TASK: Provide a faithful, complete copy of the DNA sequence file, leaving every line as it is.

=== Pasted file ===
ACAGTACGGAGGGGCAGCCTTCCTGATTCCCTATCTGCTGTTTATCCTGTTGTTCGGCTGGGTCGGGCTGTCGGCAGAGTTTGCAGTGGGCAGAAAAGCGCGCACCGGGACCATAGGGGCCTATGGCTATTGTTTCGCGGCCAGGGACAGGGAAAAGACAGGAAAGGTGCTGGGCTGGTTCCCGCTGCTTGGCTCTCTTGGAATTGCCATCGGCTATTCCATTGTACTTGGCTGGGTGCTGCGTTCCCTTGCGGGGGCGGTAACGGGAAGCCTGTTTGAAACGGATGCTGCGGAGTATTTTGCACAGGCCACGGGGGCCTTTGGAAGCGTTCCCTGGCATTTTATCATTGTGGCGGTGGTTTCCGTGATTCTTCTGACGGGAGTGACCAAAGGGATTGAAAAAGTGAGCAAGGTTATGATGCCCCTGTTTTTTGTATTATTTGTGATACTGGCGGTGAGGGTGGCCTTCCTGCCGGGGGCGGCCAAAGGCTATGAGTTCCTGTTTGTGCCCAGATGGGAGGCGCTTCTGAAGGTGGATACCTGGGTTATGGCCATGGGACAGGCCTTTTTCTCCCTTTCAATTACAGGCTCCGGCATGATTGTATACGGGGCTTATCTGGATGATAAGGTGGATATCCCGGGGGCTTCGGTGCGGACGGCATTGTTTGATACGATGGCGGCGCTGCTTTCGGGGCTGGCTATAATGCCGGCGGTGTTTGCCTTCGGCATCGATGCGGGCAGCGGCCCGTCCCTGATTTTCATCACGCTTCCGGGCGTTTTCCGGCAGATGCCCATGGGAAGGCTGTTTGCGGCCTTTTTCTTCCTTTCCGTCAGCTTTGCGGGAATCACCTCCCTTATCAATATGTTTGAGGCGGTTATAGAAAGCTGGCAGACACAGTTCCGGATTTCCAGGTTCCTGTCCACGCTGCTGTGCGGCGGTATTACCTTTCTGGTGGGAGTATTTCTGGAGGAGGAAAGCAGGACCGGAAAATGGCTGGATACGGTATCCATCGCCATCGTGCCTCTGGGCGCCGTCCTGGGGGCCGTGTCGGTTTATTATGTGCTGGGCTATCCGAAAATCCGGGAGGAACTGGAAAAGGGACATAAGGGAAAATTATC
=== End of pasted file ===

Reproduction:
ACAGTACGGAGGGGCAGCCTTCCTGATTCCCTATCTGCTGTTTATCCTGTTGTTCGGCTGGGTCGGGCTGTCGGCAGAGTTTGCAGTGGGCAGAAAAGCGCGCACCGGGACCATAGGGGCCTATGGCTATTGTTTCGCGGCCAGGGACAGGGAAAAGACAGGAAAGGTGCTGGGCTGGTTCCCGCTGCTTGGCTCTCTTGGAATTGCCATCGGCTATTCCATTGTACTTGGCTGGGTGCTGCGTTCCCTTGCGGGGGCGGTAACGGGAAGCCTGTTTGAAACGGATGCTGCGGAGTATTTTGCACAGGCCACGGGGGCCTTTGGAAGCGTTCCCTGGCATTTTATCATTGTGGCGGTGGTTTCCGTGATTCTTCTGACGGGAGTGACCAAAGGGATTGAAAAAGTGAGCAAGGTTATGATGCCCCTGTTTTTTGTATTATTTGTGATACTGGCGGTGAGGGTGGCCTTCCTGCCGGGGGCGGCCAAAGGCTATGAGTTCCTGTTTGTGCCCAGATGGGAGGCGCTTCTGAAGGTGGATACCTGGGTTATGGCCATGGGACAGGCCTTTTTCTCCCTTTCAATTACAGGCTCCGGCATGATTGTATACGGGGCTTATCTGGATGATAAGGTGGATATCCCGGGGGCTTCGGTGCGGACGGCATTGTTTGATACGATGGCGGCGCTGCTTTCGGGGCTGGCTATAATGCCGGCGGTGTTTGCCTTCGGCATCGATGCGGGCAGCGGCCCGTCCCTGATTTTCATCACGCTTCCGGGCGTTTTCCGGCAGATGCCCATGGGAAGGCTGTTTGCGGCCTTTTTCTTCCTTTCCGTCAGCTTTGCGGGAATCACCTCCCTTATCAATATGTTTGAGGCGGTTATAGAAAGCTGGCAGACACAGTTCCGGATTTCCAGGTTCCTGTCCACGCTGCTGTGCGGCGGTATTACCTTTCTGGTGGGAGTATTTCTGGAGGAGGAAAGCAGGACCGGAAAATGGCTGGATACGGTATCCATCGCCATCGTGCCTCTGGGCGCCGTCCTGGGGGCCGTGTCGGTTTATTATGTGCTGGGCTATCCGAAAATCCGGGAGGAACTGGAAAAGGGACATAAGGGAAAATTATC